Are the demands of the modern-day gamer ruining survival horror?
For me, survival horror gaming has always been a family affair – oddly enough. I can vividly remember cowering behind my older brother as he guided the polygonal Harry Mason deeper and deeper into the rolling fog and depravity of a little known town called Silent Hill. To me, the chilling images of abandoned wheelchairs in decrepit hospitals, deserted streets and eerie fairgrounds are strangely fond and familiar. It is for these reasons that, like most fans of the franchise, I’m always left feeling somewhat ‘washed out’ by the more recent offerings (cue the likes of Silent Hill Downpour and Resident Evil 6).
Now, maybe I’m just a sucker for the franchises, but I don’t actually believe that sequels like these are necessarily bad games (shock horror! Someone call the internet police!). More likely, they’re unsuccessful attempts by developers to compete with the mass appeal of AAA games like Call of Duty and Uncharted. Games like these inevitably disappoint because developers are trying to shoe in elements from big sellers in order to draw larger audiences into what is ultimately a more alternative niche of the gaming world. Most critics acknowledge, for example, that Leon’s campaign in the latest Resident Evil installment is the best of a bad bunch, offering a slightly more subtle play on survival horror staples, deliberately harkening back to his debut in Resident Evil 2. Similarly, Downpour offers an enigmatic story and some interesting mechanics (think about the chase sequences, the weapon system etc.), all of which give brief glimpses of a game that could have been great, but fell vastly short of the mark.
The demands of the average modern day gamer are simply too heavy a burden to bear.
However all too soon the siren blares, the walls peel off and us gamers find ourselves stranded in the ‘Otherworld’ of attempted AAA gaming mediocrity. But what is it exactly that’s holding these games back? I think that the demands of the average modern day gamer are simply too heavy a burden to bear, and developers are struggling under the financial pressure to market these games to a wider audience. Now I’m not saying here that this is everything wrong with survival horror in a nutshell, but below you’ll find 5 examples of AAA gaming demands that simply don’t mix well in the survival horror genre.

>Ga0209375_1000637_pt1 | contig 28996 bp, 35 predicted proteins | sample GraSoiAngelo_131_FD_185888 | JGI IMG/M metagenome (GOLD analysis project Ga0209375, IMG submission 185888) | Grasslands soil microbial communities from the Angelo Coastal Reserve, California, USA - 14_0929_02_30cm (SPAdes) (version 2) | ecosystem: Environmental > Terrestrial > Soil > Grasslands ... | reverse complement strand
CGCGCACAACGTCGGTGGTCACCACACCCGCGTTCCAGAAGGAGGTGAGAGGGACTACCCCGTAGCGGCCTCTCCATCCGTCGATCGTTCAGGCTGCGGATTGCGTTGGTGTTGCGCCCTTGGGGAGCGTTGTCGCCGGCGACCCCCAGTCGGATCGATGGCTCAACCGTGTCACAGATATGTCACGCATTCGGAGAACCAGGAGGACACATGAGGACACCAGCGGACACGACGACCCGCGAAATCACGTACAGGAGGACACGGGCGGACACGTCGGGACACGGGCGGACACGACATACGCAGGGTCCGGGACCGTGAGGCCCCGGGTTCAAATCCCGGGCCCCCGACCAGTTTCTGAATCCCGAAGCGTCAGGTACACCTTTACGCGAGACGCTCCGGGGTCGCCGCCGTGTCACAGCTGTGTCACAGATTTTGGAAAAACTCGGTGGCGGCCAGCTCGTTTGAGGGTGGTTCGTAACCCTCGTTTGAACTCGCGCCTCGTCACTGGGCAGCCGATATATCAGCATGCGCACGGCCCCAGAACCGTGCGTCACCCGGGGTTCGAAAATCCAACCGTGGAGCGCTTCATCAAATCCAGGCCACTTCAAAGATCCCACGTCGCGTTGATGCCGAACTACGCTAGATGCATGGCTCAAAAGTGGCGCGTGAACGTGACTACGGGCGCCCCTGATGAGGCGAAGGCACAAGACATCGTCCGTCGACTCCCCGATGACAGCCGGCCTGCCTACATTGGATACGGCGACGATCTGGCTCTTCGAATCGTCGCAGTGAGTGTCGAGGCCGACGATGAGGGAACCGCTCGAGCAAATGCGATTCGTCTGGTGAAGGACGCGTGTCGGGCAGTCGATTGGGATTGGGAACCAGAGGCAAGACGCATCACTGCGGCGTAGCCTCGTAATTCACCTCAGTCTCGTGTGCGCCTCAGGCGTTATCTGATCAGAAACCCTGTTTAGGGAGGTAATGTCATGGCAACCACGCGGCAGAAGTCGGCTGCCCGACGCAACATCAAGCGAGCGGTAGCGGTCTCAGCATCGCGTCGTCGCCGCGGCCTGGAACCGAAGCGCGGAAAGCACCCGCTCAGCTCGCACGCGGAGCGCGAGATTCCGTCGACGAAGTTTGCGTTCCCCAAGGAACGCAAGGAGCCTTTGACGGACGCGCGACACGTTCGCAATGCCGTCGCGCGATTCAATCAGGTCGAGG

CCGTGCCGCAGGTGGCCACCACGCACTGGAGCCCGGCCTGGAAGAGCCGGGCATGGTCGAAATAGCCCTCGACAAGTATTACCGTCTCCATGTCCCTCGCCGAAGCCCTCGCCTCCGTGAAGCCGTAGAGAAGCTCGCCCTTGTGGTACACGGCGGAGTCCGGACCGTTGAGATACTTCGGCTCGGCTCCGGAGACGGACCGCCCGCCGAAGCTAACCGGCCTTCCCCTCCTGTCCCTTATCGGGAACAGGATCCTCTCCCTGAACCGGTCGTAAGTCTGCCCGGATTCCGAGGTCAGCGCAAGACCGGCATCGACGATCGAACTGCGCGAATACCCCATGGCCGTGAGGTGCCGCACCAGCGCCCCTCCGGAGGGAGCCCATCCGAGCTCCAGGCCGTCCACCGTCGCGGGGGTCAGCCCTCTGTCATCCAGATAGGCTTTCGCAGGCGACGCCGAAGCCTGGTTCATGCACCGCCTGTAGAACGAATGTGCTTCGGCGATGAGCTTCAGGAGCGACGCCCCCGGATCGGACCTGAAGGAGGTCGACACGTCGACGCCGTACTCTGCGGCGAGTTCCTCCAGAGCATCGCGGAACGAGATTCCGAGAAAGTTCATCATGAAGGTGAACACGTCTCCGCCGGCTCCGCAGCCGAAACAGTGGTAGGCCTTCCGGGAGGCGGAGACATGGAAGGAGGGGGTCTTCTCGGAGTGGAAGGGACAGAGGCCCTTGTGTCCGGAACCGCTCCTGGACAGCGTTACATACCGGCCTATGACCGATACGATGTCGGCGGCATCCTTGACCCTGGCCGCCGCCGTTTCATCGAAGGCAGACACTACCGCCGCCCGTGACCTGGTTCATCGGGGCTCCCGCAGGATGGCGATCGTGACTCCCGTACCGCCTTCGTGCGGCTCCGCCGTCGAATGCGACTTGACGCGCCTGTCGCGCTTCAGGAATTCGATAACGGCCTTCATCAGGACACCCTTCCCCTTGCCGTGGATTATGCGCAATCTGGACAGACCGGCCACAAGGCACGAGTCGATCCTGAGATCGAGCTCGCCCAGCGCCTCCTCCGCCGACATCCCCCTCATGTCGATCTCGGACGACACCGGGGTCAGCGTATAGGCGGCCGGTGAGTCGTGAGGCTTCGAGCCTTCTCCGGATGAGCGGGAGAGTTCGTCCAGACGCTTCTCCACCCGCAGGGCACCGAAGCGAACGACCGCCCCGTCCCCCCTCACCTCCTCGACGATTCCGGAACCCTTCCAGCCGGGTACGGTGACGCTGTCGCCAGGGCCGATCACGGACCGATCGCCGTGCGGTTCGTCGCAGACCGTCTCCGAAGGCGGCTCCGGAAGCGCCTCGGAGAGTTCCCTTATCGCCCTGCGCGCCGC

5. Chilling Choice
Choice is one of gaming’s biggest demands of late; it infiltrates a variety of genres on multiple levels, and is a particular killer for survival horror. It’s all well and good making black and white decisions that propel you towards one of two bipolar endings but seemingly have little effect on story progression (inFamous: Second Son, looking at you). Both Downpour and Silent Hill: Homecoming offer the player moral dilemmas, with their choices leading very obviously to one of three or four endings. Again, however, these choices are moronically obvious, and do little to develop character empathy. I say bring back Silent Hill 2/3, where the ending was based on your subconscious actions throughout the game.
But gamers still demand more, they want customisation, levelling up, and the ability to choose everything from haircuts to cereal. I’m not saying that there’s anything wrong with this, if you’re going to pay £45-£50 for a game you have every right to ask for a more personalised, tailored experience. But true survival horror hinges on the deprivation of choice, or rather the illusion of it. Resident Evil forced players to choose between a green herb or some bullets, a roll of ink tape or the trusty knife. The fear of the game rested on the very limited amount of choices available to the player. Survival horror loses its emphasis on ‘surviving’ when you can tackle a situation in loads of different ways.
4. Open World Nightmare